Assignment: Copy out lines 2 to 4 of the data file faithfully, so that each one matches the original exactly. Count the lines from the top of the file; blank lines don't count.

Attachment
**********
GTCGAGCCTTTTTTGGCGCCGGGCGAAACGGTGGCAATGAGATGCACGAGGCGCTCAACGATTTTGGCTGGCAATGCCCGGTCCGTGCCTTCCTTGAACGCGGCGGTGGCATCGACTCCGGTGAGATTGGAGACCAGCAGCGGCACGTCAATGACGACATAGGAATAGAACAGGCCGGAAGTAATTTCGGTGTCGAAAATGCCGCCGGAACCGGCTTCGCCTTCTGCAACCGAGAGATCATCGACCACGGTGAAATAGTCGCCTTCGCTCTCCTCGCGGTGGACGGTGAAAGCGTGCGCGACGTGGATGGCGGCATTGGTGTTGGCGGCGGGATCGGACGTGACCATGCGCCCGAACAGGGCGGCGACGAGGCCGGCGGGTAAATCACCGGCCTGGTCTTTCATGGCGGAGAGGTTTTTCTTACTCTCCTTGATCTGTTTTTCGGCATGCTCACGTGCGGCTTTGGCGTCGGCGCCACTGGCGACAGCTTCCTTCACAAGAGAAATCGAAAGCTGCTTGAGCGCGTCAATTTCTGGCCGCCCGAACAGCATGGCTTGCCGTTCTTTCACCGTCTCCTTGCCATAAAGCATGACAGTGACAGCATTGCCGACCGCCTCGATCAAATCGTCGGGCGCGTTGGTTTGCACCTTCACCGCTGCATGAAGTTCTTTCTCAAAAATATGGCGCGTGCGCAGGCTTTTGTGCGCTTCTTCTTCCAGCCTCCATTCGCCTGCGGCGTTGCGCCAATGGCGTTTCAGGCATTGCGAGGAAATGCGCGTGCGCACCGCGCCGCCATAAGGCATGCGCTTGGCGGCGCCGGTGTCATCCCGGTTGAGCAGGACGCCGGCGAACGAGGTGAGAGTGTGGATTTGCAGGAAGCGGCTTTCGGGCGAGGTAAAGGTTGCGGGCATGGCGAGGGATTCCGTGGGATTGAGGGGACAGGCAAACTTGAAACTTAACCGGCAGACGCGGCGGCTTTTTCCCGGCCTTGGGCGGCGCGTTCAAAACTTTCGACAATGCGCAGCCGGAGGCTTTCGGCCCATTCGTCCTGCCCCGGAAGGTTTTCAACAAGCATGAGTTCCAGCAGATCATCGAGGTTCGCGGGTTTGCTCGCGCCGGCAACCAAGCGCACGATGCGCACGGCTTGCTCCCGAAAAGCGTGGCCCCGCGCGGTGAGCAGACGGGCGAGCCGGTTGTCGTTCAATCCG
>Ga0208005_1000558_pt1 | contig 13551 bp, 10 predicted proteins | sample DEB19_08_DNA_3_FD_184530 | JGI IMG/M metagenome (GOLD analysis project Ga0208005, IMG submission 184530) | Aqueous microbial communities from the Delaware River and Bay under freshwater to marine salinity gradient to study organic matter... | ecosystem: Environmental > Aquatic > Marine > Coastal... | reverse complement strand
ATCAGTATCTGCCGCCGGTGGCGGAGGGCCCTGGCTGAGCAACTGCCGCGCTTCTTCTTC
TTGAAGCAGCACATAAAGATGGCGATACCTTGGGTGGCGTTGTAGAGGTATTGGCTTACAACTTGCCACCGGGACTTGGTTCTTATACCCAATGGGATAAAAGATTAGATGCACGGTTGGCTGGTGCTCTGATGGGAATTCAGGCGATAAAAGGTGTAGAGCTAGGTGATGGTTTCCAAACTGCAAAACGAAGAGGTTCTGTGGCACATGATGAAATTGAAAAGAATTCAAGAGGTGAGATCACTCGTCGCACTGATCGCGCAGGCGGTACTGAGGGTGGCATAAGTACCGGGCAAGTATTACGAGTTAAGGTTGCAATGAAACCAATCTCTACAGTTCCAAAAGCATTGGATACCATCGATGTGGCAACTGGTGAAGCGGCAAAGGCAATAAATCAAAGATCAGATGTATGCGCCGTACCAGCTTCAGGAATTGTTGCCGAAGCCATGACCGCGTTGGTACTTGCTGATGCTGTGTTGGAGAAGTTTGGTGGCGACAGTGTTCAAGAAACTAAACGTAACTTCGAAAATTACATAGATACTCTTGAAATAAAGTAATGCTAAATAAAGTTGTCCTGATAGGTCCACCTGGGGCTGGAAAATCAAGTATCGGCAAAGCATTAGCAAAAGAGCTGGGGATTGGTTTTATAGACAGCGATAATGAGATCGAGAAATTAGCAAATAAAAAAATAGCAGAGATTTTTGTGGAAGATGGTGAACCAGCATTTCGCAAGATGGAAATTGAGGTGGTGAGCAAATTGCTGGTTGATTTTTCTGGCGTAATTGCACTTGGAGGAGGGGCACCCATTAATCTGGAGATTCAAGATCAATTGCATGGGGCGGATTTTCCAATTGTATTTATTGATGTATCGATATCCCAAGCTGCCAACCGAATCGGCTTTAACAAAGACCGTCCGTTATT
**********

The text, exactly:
>Ga0208005_1000558_pt1 | contig 13551 bp, 10 predicted proteins | sample DEB19_08_DNA_3_FD_184530 | JGI IMG/M metagenome (GOLD analysis project Ga0208005, IMG submission 184530) | Aqueous microbial communities from the Delaware River and Bay under freshwater to marine salinity gradient to study organic matter... | ecosystem: Environmental > Aquatic > Marine > Coastal... | reverse complement strand
ATCAGTATCTGCCGCCGGTGGCGGAGGGCCCTGGCTGAGCAACTGCCGCGCTTCTTCTTC
TTGAAGCAGCACATAAAGATGGCGATACCTTGGGTGGCGTTGTAGAGGTATTGGCTTACAACTTGCCACCGGGACTTGGTTCTTATACCCAATGGGATAAAAGATTAGATGCACGGTTGGCTGGTGCTCTGATGGGAATTCAGGCGATAAAAGGTGTAGAGCTAGGTGATGGTTTCCAAACTGCAAAACGAAGAGGTTCTGTGGCACATGATGAAATTGAAAAGAATTCAAGAGGTGAGATCACTCGTCGCACTGATCGCGCAGGCGGTACTGAGGGTGGCATAAGTACCGGGCAAGTATTACGAGTTAAGGTTGCAATGAAACCAATCTCTACAGTTCCAAAAGCATTGGATACCATCGATGTGGCAACTGGTGAAGCGGCAAAGGCAATAAATCAAAGATCAGATGTATGCGCCGTACCAGCTTCAGGAATTGTTGCCGAAGCCATGACCGCGTTGGTACTTGCTGATGCTGTGTTGGAGAAGTTTGGTGGCGACAGTGTTCAAGAAACTAAACGTAACTTCGAAAATTACATAGATACTCTTGAAATAAAGTAATGCTAAATAAAGTTGTCCTGATAGGTCCACCTGGGGCTGGAAAATCAAGTATCGGCAAAGCATTAGCAAAAGAGCTGGGGATTGGTTTTATAGACAGCGATAATGAGATCGAGAAATTAGCAAATAAAAAAATAGCAGAGATTTTTGTGGAAGATGGTGAACCAGCATTTCGCAAGATGGAAATTGAGGTGGTGAGCAAATTGCTGGTTGATTTTTCTGGCGTAATTGCACTTGGAGGAGGGGCACCCATTAATCTGGAGATTCAAGATCAATTGCATGGGGCGGATTTTCCAATTGTATTTATTGATGTATCGATATCCCAAGCTGCCAACCGAATCGGCTTTAACAAAGACCGTCCGTTATT